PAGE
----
Shaped by Richard Barsam's more than twenty years of classroom experience, Looking at Movies uses students' natural enthusiasm for the subject as a foundation for going beyond enjoyment toward intelligent, analytical understanding of movies. Professor Barsam's clear writing, thorough presentation of fundamental film principles, and unique pedagogical additions to the traditional introductory text-including an entire chapter devoted to analytical writing-ensure that students approach screenings and writing assignments equipped with the analytical tools necessary to be active, insightful interpreters of movies.
|Publisher:||Norton, W. W. & Company, Inc.|
|Edition description:||Older Edition|
|Product dimensions:||7.87(w) x 9.84(h) x (d)|
About the Author
Richard Barsam (Ph.D., University of Southern California) is Professor Emeritus of Film Studies at Hunter College, City University of New York. He is the author of Nonfiction Film: A Critical History (rev., exp. ed. 1992), The Vision of Robert Flaherty: The Artist as Myth and Filmmaker (1988), In the Dark: A Primer for the Movies (1977), and Filmguide to "Triumph of the Will" (1975); editor of Nonfiction Film Theory and Criticism (1976); and contributing author to Paul Monaco’s The Sixties: 1960–1969 (Vol. 8, History of the American Cinema, 2001) and Filming Robert Flaherty’s "Louisiana Story": The Helen Van Dongen Diary (ed. Eva Orbanz, 1998). His articles and book reviews have appeared in Cinema Journal, Quarterly Review of Film Studies, Film Comment, Studies in Visual Communication, and Harper’s. He has been a member of the Executive Council of the Society for Cinema and Media Studies, the Editorial Board of Cinema Journal, and the Board of Advisers of the History of American Cinema series, and he cofounded the journal Persistence of Vision.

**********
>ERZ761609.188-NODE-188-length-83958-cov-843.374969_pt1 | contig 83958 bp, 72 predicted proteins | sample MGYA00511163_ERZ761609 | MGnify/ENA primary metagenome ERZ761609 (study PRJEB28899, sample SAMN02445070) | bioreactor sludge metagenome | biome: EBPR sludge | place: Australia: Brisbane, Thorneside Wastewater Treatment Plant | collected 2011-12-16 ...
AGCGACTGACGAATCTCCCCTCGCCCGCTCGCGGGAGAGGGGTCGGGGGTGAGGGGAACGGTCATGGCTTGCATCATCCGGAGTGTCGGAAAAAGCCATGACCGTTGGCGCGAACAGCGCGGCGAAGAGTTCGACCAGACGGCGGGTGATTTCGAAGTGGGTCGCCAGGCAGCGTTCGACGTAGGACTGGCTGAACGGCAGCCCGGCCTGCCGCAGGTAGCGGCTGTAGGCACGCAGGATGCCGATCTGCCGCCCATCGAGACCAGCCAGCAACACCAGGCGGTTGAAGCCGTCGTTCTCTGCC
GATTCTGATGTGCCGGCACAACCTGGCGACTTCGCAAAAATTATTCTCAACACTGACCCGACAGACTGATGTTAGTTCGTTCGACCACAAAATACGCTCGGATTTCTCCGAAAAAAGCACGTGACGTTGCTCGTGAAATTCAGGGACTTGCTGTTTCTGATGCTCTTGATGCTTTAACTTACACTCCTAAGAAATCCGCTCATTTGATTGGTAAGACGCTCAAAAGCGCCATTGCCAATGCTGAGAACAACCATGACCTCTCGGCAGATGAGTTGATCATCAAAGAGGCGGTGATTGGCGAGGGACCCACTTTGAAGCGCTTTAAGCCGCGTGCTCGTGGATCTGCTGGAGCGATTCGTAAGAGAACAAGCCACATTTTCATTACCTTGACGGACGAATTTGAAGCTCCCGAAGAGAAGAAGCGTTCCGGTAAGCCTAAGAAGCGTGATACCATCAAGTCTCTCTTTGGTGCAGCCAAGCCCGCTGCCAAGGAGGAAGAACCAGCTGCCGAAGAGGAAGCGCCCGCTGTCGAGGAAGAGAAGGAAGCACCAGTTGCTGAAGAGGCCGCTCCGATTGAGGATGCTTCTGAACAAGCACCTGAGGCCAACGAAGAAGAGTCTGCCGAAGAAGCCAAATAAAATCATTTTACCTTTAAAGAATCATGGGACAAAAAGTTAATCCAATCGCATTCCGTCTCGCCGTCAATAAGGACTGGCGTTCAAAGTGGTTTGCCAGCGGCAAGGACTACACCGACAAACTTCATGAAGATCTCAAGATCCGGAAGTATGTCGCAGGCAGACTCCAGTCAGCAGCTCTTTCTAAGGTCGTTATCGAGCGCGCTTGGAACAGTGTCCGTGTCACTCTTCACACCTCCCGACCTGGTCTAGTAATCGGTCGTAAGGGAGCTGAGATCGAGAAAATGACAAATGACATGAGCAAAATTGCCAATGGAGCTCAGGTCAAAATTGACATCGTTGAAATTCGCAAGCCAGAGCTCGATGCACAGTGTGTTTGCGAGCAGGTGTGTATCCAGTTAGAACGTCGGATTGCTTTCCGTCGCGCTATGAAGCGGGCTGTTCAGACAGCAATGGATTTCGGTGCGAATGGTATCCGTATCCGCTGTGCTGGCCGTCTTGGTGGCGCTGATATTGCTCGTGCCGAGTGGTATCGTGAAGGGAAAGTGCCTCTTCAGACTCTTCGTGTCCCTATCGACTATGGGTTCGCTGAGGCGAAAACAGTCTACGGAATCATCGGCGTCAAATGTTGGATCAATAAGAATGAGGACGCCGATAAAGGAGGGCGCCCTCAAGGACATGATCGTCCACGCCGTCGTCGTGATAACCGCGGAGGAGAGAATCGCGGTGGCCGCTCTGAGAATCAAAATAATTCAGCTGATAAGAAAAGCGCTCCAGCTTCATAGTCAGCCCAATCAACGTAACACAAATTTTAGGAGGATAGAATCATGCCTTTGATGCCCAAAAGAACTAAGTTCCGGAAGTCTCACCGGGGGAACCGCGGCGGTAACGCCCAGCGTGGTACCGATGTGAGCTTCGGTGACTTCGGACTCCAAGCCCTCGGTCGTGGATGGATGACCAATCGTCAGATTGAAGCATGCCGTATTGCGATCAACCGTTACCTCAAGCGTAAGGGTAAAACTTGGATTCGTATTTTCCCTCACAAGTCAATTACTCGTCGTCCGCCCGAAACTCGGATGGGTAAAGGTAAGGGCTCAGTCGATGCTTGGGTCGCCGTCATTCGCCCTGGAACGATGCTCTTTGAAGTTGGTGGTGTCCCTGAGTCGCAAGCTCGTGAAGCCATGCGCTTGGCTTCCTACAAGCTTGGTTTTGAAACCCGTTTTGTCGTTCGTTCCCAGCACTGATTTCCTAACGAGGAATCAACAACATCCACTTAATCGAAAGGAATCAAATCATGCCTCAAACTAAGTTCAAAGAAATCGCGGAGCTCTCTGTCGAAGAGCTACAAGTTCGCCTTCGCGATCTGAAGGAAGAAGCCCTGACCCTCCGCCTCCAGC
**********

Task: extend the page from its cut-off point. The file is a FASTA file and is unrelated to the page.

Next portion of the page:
Dave Monahan (M.F.A., Columbia University) is Associate Professor and Chair of Film Studies at the University of North Carolina, Wilmington. His work as a writer, director, or editor includes Ringo (2005), Monkey Junction (2005), Prime Time (1996), and Angels Watching Over Me (1993). His work has been screened internationally in over fifty film festivals and has earned numerous awards, including the New Line Cinema Award for Most Original Film (Prime Time) and the Seattle International Film Festival Grand Jury Prize for Best Animated Short Film (Ringo).